My wife had asked me to make her a quick Christmas-themed display, so I made a Christmas tree on a lazy-Susan base for her. This post is not so much about the tree itself, as it is about the dye I used. It was a forest green aniline dye from Lee Valley Tools, product number 56Z08.06.
The picture at right is Baltic birch with one coat of forest green aniline dye applied.
To use these dyes, you need to measure then heat (but not boil) some soft, clean water (distilled is best). You then stir in an appropriate amount of dye powder, then let the mixture cool. Once mixed, you can use Mason jars to store your colours until you are ready to use them. Read the instructions that came with your dye! Each mixture is different. You can use less dye (or more water) and achieve a "thinner" cut, allowing you some leeway, without getting too dark or colour the first time.
Before applying the dye, raise the grain on the wood by moistening the surface. Once it has thoroughly dried, lightly sand the wood surface to remove the "fuzz". If you skip this step, the process of applying the dye will leave the surface of the wood fuzzy or rough to the touch, no matter how smoothly you sanded it beforehand.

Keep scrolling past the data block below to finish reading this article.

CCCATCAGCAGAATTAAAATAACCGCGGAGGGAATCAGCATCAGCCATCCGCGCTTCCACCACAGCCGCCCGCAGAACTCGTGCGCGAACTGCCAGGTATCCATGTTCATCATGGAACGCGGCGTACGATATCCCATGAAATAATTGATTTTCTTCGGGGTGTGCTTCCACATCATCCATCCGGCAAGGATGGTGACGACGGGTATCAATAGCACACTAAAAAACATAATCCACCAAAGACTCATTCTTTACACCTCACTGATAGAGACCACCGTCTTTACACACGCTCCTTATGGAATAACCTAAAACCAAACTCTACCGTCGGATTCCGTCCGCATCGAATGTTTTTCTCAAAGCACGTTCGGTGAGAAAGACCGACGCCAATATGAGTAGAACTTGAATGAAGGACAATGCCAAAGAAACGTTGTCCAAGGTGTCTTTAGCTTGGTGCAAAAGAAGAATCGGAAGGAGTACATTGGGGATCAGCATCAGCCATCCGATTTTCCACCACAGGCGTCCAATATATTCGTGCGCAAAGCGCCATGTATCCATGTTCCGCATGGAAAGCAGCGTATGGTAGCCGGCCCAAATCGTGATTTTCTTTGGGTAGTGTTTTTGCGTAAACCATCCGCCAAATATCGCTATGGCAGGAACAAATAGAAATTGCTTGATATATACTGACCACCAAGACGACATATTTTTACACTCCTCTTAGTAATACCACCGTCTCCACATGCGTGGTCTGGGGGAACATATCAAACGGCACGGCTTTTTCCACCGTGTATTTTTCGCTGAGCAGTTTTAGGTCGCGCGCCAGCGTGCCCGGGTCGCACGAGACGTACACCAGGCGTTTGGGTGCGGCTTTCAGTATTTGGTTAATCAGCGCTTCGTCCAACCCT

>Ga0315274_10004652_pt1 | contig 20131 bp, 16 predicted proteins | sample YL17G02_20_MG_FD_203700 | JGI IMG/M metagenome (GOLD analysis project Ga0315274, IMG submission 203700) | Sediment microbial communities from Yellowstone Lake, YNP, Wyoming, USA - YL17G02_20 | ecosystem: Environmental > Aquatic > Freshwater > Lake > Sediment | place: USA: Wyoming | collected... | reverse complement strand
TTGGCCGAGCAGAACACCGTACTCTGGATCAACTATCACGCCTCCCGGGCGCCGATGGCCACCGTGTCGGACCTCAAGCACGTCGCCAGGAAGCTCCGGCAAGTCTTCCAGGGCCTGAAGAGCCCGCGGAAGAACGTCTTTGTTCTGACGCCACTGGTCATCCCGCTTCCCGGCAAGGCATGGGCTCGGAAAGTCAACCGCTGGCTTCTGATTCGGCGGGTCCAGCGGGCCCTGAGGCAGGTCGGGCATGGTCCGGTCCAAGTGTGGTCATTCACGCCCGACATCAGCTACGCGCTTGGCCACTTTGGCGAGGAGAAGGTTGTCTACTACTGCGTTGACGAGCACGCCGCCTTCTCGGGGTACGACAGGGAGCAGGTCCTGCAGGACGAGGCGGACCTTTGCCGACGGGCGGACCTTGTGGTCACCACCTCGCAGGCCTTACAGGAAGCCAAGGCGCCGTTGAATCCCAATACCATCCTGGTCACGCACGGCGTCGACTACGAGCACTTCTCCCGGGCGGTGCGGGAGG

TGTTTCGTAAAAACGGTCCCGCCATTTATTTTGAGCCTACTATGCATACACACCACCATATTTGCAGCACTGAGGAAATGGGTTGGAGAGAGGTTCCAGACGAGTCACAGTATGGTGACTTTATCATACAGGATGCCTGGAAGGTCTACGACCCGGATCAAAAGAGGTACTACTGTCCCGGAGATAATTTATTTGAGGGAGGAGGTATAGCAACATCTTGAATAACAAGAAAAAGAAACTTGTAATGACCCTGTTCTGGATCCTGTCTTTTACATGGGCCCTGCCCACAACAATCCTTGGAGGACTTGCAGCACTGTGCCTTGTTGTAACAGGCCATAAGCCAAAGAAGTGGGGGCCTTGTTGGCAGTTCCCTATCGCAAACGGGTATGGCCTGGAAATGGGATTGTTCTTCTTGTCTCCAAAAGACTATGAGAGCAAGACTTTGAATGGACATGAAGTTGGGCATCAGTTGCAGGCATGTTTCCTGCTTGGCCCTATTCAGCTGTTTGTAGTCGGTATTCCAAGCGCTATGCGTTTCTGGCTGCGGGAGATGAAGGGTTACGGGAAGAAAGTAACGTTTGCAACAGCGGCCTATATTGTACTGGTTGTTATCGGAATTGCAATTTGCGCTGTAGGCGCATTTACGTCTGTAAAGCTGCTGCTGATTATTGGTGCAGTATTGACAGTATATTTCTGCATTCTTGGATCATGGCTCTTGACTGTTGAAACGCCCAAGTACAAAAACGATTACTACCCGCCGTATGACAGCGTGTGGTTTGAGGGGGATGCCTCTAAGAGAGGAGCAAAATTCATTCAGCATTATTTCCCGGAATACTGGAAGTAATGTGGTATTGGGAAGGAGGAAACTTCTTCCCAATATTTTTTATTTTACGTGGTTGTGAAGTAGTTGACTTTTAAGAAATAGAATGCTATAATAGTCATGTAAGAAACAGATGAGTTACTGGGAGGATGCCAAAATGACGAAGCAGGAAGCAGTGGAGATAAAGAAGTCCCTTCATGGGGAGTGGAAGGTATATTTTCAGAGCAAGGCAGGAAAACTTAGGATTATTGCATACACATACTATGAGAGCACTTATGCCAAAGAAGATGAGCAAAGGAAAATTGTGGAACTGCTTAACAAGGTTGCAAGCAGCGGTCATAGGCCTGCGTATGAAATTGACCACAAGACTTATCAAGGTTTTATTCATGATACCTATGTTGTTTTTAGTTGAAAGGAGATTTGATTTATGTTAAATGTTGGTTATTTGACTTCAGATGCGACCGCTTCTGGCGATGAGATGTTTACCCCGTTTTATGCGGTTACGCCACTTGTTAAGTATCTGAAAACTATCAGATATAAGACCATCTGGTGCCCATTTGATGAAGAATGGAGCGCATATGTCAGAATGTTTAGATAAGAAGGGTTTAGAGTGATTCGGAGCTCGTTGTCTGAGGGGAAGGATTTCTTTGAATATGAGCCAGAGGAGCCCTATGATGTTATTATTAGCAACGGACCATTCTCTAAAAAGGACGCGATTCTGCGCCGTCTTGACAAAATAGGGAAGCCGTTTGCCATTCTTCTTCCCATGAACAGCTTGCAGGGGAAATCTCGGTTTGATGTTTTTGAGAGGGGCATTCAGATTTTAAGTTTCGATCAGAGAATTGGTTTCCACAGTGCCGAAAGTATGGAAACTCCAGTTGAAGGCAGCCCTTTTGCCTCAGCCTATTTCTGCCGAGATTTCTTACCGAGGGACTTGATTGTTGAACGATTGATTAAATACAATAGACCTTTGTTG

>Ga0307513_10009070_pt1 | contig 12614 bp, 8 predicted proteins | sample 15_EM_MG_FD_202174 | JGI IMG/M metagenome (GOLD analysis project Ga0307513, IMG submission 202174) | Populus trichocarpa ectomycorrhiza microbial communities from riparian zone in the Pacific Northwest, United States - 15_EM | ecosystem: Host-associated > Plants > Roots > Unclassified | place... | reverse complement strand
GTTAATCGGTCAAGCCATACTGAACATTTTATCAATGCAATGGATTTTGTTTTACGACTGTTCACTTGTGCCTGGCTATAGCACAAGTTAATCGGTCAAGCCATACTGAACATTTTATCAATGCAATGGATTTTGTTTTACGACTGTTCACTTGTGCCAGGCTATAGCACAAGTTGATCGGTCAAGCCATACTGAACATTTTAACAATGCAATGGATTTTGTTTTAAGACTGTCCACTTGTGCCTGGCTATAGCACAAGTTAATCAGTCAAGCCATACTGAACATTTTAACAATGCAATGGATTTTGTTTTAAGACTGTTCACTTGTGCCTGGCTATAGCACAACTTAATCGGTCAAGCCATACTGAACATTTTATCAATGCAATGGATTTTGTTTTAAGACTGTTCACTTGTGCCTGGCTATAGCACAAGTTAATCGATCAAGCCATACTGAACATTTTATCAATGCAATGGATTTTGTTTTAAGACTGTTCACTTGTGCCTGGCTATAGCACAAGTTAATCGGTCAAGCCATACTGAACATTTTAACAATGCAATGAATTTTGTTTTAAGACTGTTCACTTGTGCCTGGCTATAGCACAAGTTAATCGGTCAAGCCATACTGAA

After you have your colour stain prepared, you can apply the stain using a brush, sponge, or rag. Be sure to keep a wet edge, but do not apply too much dye and be sure to spread it thoroughly. You do not want to end up with any pools of dye, or it will leave your wood blotchy.
Stain is water-soluble, meaning that any water (including from wet hands) will dissolve the dye. This means you need to protect your project after applying the stain. Ideally, you would use a non-water-based finish over a water-based stain.
Because my wife needed to use this project within a matter of hours, after the stain had dried (with a bit of artificial help), I applied a couple coats of wax. Though this worked fine for the short duration that this project was needed for, it is unsatisfactory for the long-term, as the colour still seems to be able to work through the wax, well after it should have been sealed. The photo at right shows the project after having a carnauba wax applied.
A more optimal barrier coat would have been shellac or even polyurethane, which gives a complete barrier.
Overall, this stain was nice to work with, gave a nice green colour while leaving the grain completely visible, and it relatively quick-and-easy to apply! I'm certainly pleased with it!